On August 19, my husband Ed and I had the pleasure of taking award-winning Florida conservation photographer, Mac Stone, https://www.macstonephoto.com for a flight over the St Lucie River, Lake Okeechobee, and afterwards, for a Sunday toxic drive.
Today, I share Mac’s photos, a testament to the terrible we must change…
To be around Mac himself was very uplifting. His message, I offer below. Please visit his Facebook page to view how Mac presented his St Lucie algae experience and to see his other work that is entirely inspirational.
Thank you Mac for sharing. Thank you Mac for caring! It meant so much to have you visit the dear St Lucie and your story reaches the world.
“Cities and estuaries, homeowners and businesses, beach goers and anglers, dems and repubs, people and wildlife, we are all affected by polluted water, no matter where you live. It’s heartbreaking to see my beloved coasts and wetlands like this and to hear the desperation in residents’ voices as algae-laden water courses through the arteries of their backyards. Let’s make sure this doesn’t happen again. Elections are coming up and no matter how you lean, please vote for water.” ~Mac Stone
#noworneverglades #florida #algae #everglades @ Martin County, Florida
Early in my studies of the impairment of the St Lucie River, I came across a book entitled: RIVER OF INTERESTS with its introduction by Jacksonville ACOE Col. Alfred A. Pantano Jr. In 2011, the book had just been republished, the work of Godfrey and Catton Historians. “River of Interests: Water Management in South Florida and the Everglades, 1948-2010,” is a history of the construction of the Central & South Florida Project and its unintended negative impacts on the environment, and the evolution of the Comprehensive Everglades Restoration Plan (CERP). (http://184.108.40.206/docs/river_interest/031512_river_interest_2012_complete.pdf)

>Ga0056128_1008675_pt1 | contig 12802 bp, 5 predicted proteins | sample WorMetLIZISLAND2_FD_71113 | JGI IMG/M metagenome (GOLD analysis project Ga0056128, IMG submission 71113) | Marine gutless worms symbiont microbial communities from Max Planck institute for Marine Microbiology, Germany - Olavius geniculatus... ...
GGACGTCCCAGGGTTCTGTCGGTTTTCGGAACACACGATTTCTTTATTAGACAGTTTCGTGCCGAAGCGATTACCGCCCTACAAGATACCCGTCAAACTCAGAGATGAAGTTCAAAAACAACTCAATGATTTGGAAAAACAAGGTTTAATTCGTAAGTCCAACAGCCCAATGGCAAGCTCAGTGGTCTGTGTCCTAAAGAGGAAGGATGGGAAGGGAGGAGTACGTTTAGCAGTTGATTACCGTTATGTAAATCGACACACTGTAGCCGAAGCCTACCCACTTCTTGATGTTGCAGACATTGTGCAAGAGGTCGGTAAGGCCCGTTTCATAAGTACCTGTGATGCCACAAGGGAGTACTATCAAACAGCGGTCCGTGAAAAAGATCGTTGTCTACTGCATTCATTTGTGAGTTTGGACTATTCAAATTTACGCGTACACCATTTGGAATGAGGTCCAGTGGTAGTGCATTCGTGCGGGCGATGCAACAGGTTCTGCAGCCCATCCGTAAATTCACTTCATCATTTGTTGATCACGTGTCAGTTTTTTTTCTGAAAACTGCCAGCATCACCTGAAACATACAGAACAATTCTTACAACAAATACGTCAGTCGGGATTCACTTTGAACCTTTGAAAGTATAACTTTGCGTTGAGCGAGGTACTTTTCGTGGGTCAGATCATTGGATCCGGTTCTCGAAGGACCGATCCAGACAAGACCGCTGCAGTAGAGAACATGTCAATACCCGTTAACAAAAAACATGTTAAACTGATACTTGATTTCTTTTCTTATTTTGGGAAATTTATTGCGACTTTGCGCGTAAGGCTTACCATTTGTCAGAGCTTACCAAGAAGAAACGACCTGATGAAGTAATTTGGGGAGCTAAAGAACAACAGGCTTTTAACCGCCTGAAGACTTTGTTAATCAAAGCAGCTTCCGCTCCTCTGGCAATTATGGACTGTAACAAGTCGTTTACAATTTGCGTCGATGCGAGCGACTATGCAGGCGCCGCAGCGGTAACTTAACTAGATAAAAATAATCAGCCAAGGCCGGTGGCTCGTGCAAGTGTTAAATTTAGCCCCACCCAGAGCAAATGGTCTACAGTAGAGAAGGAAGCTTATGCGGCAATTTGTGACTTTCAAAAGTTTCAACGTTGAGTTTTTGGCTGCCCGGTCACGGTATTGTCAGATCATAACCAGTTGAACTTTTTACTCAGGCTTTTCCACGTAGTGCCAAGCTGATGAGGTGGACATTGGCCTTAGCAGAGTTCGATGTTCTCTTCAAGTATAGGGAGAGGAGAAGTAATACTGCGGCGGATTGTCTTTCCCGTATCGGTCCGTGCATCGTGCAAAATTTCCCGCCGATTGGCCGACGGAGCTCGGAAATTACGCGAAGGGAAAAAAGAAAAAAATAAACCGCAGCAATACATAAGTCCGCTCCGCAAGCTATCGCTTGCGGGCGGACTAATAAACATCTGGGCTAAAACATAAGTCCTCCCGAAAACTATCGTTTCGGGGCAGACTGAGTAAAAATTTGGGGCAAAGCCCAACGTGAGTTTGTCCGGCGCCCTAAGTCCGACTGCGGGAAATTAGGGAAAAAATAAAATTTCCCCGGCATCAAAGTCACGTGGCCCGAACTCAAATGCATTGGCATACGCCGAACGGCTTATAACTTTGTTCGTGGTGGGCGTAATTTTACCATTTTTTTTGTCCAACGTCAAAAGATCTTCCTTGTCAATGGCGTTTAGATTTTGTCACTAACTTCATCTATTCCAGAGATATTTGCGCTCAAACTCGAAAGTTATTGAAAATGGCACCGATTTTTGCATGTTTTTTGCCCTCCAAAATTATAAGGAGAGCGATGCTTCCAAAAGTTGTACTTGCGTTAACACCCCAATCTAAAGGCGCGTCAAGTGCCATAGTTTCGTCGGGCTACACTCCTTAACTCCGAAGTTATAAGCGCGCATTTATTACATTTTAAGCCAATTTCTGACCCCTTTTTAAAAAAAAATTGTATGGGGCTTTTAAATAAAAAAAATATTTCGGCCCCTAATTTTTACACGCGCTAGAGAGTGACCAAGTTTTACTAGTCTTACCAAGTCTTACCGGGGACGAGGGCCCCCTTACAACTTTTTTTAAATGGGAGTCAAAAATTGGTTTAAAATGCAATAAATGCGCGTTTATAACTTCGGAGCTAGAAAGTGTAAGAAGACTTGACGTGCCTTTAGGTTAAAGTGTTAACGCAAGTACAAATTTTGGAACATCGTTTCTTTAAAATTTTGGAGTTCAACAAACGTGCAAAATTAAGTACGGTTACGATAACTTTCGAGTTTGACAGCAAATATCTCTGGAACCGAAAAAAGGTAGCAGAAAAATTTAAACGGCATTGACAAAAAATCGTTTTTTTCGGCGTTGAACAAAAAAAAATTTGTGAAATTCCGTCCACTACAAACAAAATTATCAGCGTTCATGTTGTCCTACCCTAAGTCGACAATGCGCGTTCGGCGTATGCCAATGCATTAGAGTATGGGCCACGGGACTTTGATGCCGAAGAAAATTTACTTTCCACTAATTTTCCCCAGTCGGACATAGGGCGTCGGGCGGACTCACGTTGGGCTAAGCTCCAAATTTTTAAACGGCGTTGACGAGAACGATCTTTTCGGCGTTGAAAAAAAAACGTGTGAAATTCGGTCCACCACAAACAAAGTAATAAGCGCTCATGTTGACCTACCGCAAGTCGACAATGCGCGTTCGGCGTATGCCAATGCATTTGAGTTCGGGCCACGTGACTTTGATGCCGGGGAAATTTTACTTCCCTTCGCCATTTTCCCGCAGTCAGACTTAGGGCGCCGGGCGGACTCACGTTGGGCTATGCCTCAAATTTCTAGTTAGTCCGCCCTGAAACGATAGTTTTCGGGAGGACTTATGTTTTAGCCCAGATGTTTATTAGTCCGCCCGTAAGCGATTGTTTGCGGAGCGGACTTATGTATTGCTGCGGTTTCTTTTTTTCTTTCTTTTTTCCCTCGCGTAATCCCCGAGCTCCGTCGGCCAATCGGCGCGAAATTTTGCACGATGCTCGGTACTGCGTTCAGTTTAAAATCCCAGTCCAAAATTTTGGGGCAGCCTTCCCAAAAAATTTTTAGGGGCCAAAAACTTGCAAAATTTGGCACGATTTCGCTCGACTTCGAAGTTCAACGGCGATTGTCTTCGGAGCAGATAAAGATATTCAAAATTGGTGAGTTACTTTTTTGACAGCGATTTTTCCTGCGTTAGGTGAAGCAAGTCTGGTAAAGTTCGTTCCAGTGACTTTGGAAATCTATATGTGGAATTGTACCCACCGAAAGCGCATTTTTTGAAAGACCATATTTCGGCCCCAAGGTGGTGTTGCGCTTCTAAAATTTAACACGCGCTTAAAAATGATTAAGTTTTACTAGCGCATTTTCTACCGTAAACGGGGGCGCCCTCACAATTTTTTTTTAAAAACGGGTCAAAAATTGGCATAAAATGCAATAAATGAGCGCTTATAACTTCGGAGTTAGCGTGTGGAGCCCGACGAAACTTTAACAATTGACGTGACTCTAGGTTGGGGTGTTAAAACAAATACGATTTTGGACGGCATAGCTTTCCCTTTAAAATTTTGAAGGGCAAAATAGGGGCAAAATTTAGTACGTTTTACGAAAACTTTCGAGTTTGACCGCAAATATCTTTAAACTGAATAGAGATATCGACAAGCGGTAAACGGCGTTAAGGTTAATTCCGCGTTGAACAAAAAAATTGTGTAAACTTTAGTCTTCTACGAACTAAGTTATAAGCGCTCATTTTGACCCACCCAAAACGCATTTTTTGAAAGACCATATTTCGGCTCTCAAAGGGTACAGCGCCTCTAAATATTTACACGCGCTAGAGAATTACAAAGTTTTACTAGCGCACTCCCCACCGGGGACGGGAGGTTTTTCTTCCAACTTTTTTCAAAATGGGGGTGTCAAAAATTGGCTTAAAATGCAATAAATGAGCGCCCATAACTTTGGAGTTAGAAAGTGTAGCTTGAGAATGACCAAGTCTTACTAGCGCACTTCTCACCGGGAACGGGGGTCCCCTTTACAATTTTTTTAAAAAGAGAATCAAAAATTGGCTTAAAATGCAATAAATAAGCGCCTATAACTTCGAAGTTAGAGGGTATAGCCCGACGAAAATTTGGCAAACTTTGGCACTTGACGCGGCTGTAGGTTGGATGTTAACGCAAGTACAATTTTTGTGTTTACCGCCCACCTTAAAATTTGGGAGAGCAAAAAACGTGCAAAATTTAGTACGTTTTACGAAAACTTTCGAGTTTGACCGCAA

This incredibly well written, non-biased book became the basis of my river journey, a journey I am still on. The irony that the best book I ever read on the destruction of the St Lucie River and Everglades was commissioned by the ACOE is a metaphor for all of us. Through our connection to our past, we have all destroyed our environment, and together we must craft its rebirth.
Over the years I have collected signatures in my River of Interests book. Signatures of many I’ve met along the way, kind of like a yearbook from middle school but one that’s carried over time. When I was invited to the Change of Command for 2018, I decided to add retiring Col.Kirk’s signature to my book and welcome the newest colonel, Andrew Kelly.
In my opinion, this ever three years “changing of the guard” is a double-edged sword. I was told years ago that this keeps fresh eyes on problems. Hmmmm? I begged to differ, noting the constant change makes it difficult to develop relationships and the advocacy community if forever catching new colonels up to speed. In any case, this is the way it works so I decided to go.
After Ed dropped me off in Jacksonville, I got up early and was concerned that somehow I had gotten the time wrong, so I called the ACOE number on the invitation to verify. When I asked if the event stared at 10:30 am or pm since the invitation did not specify, the woman on the phone laughed.” Yes mam, it is 10:30 am; we would not be meeting at 10:30 at night!”
I too laughed, and replied: “Just checking.” I was obviously nervous.
Once I got to the performing arts center there was a flood of people even though I was thirty minutes early. I made it through security and into the dark, cool theatre. I pushed my way to the front rows asking a distinguished older gentleman if the seat next to him was free. ” You will have to ask him,” he calmly replied, pointing to my right. I cleared my throat, really hoping for this seat so I did not come all this was to sit in the back. “Hello, is this seat free please?”
“Yes.” I replied, very surprised this person knew my name.
“It’s Andrew Geller, from the Army Corp Periodic Scientist Calls.”
“Andrew” I shouted, “it’s awesome to meet you face to face after seven years!”
So fate would have it, that I met by chance those who are very familiar with our St Lucie River, Lake Okeechobee problems, the leaders, old and new, from the bi-weekly ACOE periodic scientists call! This in itself made the entire trip worth it.
The lights dimmed and the Change of Command began. As the band played, the national anthem was sung, and the colors were exchanged from Col. Kirk to Col Kelly. I realized I was taking part in something very old and symbolic and found myself getting choked up. I thought about all those who have served our country in places like Afghanistan where Col. Kelly is coming from. Everglades restoration is a different kind war, but a war indeed. Welcome Colonel Kelly to our next chapter of River of Interests. May it be one of environmental honor.